Britneyland: The People and Places

It began with a story.

"Did I ever tell you about the time I visited Britney Spears' dad?" This was Chris Rose, an entertainment writer for the newspaper in Louisiana where I interned last summer.

"They used to have a sign up there that said 'Britney Spears: the Pride of Louisiana,' until somebody decided to spray paint the 'P' out of the billboard," Rose said.

They had since taken that sign down, but I became enamored with the idea of checking out the childhood town of one of America's most infamous divas.

The pop queen is a born-and-bred Louisianan, from a small dairy town of 2,600 on the border near Mississippi called Kentwood.

I drove for three hours to see the place for myself. I ended up staying for four days.

The old downtown was completely gutted except for a lone barbershop and a recently-closed furniture store with a proud sign proclaiming Britney as their own.

There is this strange disconnect between the fantasy image of the place of Britney's youth and the reality of Kentwood. The reality is that of a depressing, stagnant town, gutted of industry and history, except that of the overbearing glow of Britney, glaring past everything in its way.

But outside of that bright sunbeam of Britney, I found the real people of the town.

There was the curator of the Kentwood historical and cultural museum, who dutifully chatted with me about Kentwood's proud past.

Unfortunately, she expressed a quiet dismay for the museum's war heritage display, which was now being overrun by the three rooms of Britney Spears memorabilia, including a full-scale reproduction of her childhood bedroom.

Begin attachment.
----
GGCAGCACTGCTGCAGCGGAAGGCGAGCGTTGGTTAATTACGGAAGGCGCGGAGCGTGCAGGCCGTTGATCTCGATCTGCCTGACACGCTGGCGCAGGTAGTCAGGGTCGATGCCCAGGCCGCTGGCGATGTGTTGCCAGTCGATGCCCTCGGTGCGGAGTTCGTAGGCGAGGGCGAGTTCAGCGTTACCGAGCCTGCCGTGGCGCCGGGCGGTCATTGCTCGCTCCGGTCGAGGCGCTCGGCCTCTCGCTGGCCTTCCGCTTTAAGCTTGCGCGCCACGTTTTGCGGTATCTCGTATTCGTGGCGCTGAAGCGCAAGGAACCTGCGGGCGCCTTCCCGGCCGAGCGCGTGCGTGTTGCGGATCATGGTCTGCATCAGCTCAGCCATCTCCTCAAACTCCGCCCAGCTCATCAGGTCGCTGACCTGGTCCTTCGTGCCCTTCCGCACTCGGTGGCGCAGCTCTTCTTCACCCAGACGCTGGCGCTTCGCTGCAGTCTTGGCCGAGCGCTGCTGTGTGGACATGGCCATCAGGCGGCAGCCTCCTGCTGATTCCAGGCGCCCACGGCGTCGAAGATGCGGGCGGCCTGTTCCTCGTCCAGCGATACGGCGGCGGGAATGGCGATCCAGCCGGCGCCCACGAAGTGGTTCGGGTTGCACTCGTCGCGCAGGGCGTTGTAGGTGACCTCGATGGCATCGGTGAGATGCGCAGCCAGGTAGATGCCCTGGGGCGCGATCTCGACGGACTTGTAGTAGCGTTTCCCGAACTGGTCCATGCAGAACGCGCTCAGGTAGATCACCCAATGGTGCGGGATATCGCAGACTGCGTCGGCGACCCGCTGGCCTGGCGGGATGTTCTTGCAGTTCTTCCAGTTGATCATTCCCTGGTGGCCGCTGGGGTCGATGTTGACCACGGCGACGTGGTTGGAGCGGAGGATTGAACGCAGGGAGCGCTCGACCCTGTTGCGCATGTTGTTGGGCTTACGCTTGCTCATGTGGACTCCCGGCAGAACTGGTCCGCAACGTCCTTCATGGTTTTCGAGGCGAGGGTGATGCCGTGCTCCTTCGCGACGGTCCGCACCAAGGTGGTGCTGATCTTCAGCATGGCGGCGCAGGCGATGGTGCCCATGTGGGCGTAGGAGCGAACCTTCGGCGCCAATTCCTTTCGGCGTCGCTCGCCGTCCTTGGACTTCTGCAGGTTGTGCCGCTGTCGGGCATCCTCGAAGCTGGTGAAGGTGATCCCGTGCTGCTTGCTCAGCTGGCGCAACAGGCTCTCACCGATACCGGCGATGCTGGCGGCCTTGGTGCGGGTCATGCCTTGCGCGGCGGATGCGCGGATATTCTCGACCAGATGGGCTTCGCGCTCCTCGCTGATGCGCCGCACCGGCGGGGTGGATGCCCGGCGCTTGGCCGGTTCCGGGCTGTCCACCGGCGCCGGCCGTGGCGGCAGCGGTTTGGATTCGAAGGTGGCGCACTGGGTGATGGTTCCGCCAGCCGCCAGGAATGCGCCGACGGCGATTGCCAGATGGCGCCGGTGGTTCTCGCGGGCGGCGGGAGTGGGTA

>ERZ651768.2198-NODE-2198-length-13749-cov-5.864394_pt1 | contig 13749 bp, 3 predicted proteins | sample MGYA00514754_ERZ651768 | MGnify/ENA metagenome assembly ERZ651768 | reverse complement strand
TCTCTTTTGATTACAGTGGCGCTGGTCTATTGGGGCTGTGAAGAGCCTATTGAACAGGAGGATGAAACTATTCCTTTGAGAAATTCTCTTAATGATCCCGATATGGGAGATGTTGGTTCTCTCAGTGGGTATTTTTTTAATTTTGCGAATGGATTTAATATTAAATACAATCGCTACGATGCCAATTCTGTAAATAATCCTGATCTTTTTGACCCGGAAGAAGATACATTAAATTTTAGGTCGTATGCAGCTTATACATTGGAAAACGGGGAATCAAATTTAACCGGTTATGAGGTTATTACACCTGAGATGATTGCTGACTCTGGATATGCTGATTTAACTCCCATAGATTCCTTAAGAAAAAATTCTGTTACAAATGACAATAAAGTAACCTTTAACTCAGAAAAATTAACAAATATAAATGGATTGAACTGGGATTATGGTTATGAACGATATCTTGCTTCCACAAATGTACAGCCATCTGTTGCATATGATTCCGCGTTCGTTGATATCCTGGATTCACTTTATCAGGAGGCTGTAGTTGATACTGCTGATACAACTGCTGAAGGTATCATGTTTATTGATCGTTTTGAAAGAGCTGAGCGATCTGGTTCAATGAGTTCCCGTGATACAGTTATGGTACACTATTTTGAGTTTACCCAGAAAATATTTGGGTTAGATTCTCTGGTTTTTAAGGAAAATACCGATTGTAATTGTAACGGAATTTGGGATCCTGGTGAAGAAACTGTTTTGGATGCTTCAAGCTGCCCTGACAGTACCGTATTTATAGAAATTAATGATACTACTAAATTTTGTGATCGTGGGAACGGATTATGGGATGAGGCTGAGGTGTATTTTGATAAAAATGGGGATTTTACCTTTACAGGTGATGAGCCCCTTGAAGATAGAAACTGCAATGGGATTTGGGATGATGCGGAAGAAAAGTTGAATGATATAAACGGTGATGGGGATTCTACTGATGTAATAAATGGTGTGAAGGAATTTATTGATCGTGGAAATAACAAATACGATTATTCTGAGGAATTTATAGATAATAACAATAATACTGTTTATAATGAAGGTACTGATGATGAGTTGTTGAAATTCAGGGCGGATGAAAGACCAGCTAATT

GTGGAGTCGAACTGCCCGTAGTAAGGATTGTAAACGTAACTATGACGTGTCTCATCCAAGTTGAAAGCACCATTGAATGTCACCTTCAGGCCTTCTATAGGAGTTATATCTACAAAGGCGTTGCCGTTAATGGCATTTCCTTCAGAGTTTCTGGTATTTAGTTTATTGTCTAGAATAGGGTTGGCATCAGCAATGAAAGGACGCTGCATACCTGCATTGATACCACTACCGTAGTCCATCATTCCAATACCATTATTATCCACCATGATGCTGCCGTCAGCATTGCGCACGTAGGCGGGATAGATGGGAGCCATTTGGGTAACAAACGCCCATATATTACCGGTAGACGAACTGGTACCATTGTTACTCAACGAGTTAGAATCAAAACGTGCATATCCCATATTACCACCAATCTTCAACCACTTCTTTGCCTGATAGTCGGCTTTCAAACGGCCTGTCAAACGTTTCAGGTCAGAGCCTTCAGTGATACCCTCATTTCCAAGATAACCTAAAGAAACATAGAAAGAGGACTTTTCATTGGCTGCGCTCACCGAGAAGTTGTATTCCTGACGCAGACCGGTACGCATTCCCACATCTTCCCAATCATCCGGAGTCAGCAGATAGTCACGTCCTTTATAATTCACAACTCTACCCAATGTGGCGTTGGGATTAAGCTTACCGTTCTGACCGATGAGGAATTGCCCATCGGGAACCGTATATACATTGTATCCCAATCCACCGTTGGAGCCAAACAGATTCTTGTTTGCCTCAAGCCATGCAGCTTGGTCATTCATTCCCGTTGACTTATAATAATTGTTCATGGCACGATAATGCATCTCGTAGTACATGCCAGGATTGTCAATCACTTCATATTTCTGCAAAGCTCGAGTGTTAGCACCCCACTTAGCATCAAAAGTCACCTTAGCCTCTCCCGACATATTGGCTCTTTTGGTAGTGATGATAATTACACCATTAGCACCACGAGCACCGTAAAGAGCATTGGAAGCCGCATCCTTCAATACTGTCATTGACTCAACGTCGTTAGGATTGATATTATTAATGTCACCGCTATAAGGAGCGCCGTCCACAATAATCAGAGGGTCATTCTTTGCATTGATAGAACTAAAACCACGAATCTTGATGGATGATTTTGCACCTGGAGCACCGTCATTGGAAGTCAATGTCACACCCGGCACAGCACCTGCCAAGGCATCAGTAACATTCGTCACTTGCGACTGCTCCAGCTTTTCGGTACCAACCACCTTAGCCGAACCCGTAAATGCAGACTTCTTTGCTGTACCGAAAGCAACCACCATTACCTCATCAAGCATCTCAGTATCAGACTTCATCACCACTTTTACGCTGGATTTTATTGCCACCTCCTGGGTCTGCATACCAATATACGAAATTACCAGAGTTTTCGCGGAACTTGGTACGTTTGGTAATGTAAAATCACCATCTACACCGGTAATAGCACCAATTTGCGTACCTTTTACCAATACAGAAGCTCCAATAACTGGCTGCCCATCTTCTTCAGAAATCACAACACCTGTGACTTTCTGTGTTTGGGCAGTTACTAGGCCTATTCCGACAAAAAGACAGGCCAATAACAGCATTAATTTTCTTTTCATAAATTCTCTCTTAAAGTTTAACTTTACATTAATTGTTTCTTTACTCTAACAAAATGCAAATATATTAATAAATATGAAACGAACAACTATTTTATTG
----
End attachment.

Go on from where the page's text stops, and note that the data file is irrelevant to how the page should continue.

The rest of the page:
I met a man who had never left the area around Kentwood in all his life, partly because he spent half of it in prison. He now works hard to raise a family and some dogs in his trailer home beside the road, a confederate flag hanging in his window.

I met Spears' dad, who had the week before threatened a batch of teenage Britney fans with a gun, telling them to get off his property.

I met adoring fans of hers from Wyoming, Florida and Arkansas, at the end of their thousand-mile pilgrimages to their own personal Mecca.

Kentwood is a lot like the town I come from. It's small. It's a quiet, closed community. This is a place where the people who leave never come back. Those that don't, never go anywhere else.

It's part of the American myth, to come from humble beginnings and then go on to become something greater. It's a story many wish to live themselves.

On my last day in Kentwood, I stopped by a gas station near the local water bottling plant. At the gas station, sitting on the shelf, was a makeshift compact disc cover of another young blonde, in a pose not unlike Britney Spears in her earlier albums.

Her name was Taylor Horn, and she too was a singer, being groomed to be the next big thing to come out of the town.

"Yeah, she's going to be the next Britney Spears," I remember the museum curator telling me.

And so it continues in America.



Originally published April 13, 2004 in the Spartan Daily